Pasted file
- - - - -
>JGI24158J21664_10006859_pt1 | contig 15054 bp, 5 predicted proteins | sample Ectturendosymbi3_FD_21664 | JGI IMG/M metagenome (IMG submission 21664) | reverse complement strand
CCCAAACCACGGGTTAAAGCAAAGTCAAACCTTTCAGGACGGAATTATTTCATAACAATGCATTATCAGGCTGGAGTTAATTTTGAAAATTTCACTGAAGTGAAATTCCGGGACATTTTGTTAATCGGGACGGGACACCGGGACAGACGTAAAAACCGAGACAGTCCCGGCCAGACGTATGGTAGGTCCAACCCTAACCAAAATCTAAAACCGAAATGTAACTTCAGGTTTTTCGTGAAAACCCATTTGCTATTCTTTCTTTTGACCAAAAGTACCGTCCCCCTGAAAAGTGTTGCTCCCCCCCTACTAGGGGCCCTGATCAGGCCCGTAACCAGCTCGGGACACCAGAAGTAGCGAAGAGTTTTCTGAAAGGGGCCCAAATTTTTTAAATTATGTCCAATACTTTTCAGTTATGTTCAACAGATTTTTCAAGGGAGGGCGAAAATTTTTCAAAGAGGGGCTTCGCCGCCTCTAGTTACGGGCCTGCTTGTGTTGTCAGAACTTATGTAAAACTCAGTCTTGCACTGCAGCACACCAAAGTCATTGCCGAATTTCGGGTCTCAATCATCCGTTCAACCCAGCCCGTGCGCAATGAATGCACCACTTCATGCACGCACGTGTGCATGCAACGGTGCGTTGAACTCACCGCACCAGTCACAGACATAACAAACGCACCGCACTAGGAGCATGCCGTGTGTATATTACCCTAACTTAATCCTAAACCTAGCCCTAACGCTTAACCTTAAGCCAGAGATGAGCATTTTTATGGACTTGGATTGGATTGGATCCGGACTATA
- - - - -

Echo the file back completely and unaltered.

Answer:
>JGI24158J21664_10006859_pt1 | contig 15054 bp, 5 predicted proteins | sample Ectturendosymbi3_FD_21664 | JGI IMG/M metagenome (IMG submission 21664) | reverse complement strand
CCCAAACCACGGGTTAAAGCAAAGTCAAACCTTTCAGGACGGAATTATTTCATAACAATGCATTATCAGGCTGGAGTTAATTTTGAAAATTTCACTGAAGTGAAATTCCGGGACATTTTGTTAATCGGGACGGGACACCGGGACAGACGTAAAAACCGAGACAGTCCCGGCCAGACGTATGGTAGGTCCAACCCTAACCAAAATCTAAAACCGAAATGTAACTTCAGGTTTTTCGTGAAAACCCATTTGCTATTCTTTCTTTTGACCAAAAGTACCGTCCCCCTGAAAAGTGTTGCTCCCCCCCTACTAGGGGCCCTGATCAGGCCCGTAACCAGCTCGGGACACCAGAAGTAGCGAAGAGTTTTCTGAAAGGGGCCCAAATTTTTTAAATTATGTCCAATACTTTTCAGTTATGTTCAACAGATTTTTCAAGGGAGGGCGAAAATTTTTCAAAGAGGGGCTTCGCCGCCTCTAGTTACGGGCCTGCTTGTGTTGTCAGAACTTATGTAAAACTCAGTCTTGCACTGCAGCACACCAAAGTCATTGCCGAATTTCGGGTCTCAATCATCCGTTCAACCCAGCCCGTGCGCAATGAATGCACCACTTCATGCACGCACGTGTGCATGCAACGGTGCGTTGAACTCACCGCACCAGTCACAGACATAACAAACGCACCGCACTAGGAGCATGCCGTGTGTATATTACCCTAACTTAATCCTAAACCTAGCCCTAACGCTTAACCTTAAGCCAGAGATGAGCATTTTTATGGACTTGGATTGGATTGGATCCGGACTATA